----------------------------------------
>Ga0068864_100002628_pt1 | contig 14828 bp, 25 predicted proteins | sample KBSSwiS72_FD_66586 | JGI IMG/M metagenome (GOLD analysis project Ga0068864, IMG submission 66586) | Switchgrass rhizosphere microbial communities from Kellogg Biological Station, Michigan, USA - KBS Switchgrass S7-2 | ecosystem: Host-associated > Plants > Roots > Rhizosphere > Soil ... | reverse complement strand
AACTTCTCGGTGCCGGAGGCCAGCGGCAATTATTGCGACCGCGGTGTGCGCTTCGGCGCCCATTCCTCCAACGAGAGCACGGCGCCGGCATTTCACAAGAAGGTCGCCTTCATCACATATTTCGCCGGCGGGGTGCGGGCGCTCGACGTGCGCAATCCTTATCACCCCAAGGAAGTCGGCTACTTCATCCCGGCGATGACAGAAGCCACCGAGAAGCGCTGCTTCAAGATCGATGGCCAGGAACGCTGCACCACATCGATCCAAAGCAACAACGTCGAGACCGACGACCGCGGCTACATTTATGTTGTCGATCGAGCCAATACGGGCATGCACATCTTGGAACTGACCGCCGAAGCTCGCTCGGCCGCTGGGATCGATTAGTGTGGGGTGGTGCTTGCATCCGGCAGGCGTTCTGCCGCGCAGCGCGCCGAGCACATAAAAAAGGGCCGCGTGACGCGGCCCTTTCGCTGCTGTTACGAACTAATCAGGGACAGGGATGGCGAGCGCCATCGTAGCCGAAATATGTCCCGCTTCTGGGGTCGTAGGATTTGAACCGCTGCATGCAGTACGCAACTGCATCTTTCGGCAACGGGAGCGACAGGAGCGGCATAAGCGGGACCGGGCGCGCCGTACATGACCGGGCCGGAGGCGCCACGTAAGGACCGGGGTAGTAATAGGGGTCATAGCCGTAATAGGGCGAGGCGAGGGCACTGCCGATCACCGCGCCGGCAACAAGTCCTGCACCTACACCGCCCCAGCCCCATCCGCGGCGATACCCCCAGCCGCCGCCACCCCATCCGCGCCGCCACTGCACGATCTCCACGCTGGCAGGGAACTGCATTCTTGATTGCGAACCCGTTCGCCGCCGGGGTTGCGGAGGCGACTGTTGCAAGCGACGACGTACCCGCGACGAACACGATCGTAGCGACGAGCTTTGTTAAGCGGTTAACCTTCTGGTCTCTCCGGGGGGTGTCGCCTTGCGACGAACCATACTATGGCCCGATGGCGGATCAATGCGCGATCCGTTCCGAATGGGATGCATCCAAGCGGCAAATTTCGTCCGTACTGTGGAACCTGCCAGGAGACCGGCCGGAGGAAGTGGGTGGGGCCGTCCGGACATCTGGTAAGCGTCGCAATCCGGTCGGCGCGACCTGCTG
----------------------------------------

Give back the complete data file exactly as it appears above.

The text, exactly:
>Ga0068864_100002628_pt1 | contig 14828 bp, 25 predicted proteins | sample KBSSwiS72_FD_66586 | JGI IMG/M metagenome (GOLD analysis project Ga0068864, IMG submission 66586) | Switchgrass rhizosphere microbial communities from Kellogg Biological Station, Michigan, USA - KBS Switchgrass S7-2 | ecosystem: Host-associated > Plants > Roots > Rhizosphere > Soil ... | reverse complement strand
AACTTCTCGGTGCCGGAGGCCAGCGGCAATTATTGCGACCGCGGTGTGCGCTTCGGCGCCCATTCCTCCAACGAGAGCACGGCGCCGGCATTTCACAAGAAGGTCGCCTTCATCACATATTTCGCCGGCGGGGTGCGGGCGCTCGACGTGCGCAATCCTTATCACCCCAAGGAAGTCGGCTACTTCATCCCGGCGATGACAGAAGCCACCGAGAAGCGCTGCTTCAAGATCGATGGCCAGGAACGCTGCACCACATCGATCCAAAGCAACAACGTCGAGACCGACGACCGCGGCTACATTTATGTTGTCGATCGAGCCAATACGGGCATGCACATCTTGGAACTGACCGCCGAAGCTCGCTCGGCCGCTGGGATCGATTAGTGTGGGGTGGTGCTTGCATCCGGCAGGCGTTCTGCCGCGCAGCGCGCCGAGCACATAAAAAAGGGCCGCGTGACGCGGCCCTTTCGCTGCTGTTACGAACTAATCAGGGACAGGGATGGCGAGCGCCATCGTAGCCGAAATATGTCCCGCTTCTGGGGTCGTAGGATTTGAACCGCTGCATGCAGTACGCAACTGCATCTTTCGGCAACGGGAGCGACAGGAGCGGCATAAGCGGGACCGGGCGCGCCGTACATGACCGGGCCGGAGGCGCCACGTAAGGACCGGGGTAGTAATAGGGGTCATAGCCGTAATAGGGCGAGGCGAGGGCACTGCCGATCACCGCGCCGGCAACAAGTCCTGCACCTACACCGCCCCAGCCCCATCCGCGGCGATACCCCCAGCCGCCGCCACCCCATCCGCGCCGCCACTGCACGATCTCCACGCTGGCAGGGAACTGCATTCTTGATTGCGAACCCGTTCGCCGCCGGGGTTGCGGAGGCGACTGTTGCAAGCGACGACGTACCCGCGACGAACACGATCGTAGCGACGAGCTTTGTTAAGCGGTTAACCTTCTGGTCTCTCCGGGGGGTGTCGCCTTGCGACGAACCATACTATGGCCCGATGGCGGATCAATGCGCGATCCGTTCCGAATGGGATGCATCCAAGCGGCAAATTTCGTCCGTACTGTGGAACCTGCCAGGAGACCGGCCGGAGGAAGTGGGTGGGGCCGTCCGGACATCTGGTAAGCGTCGCAATCCGGTCGGCGCGACCTGCTG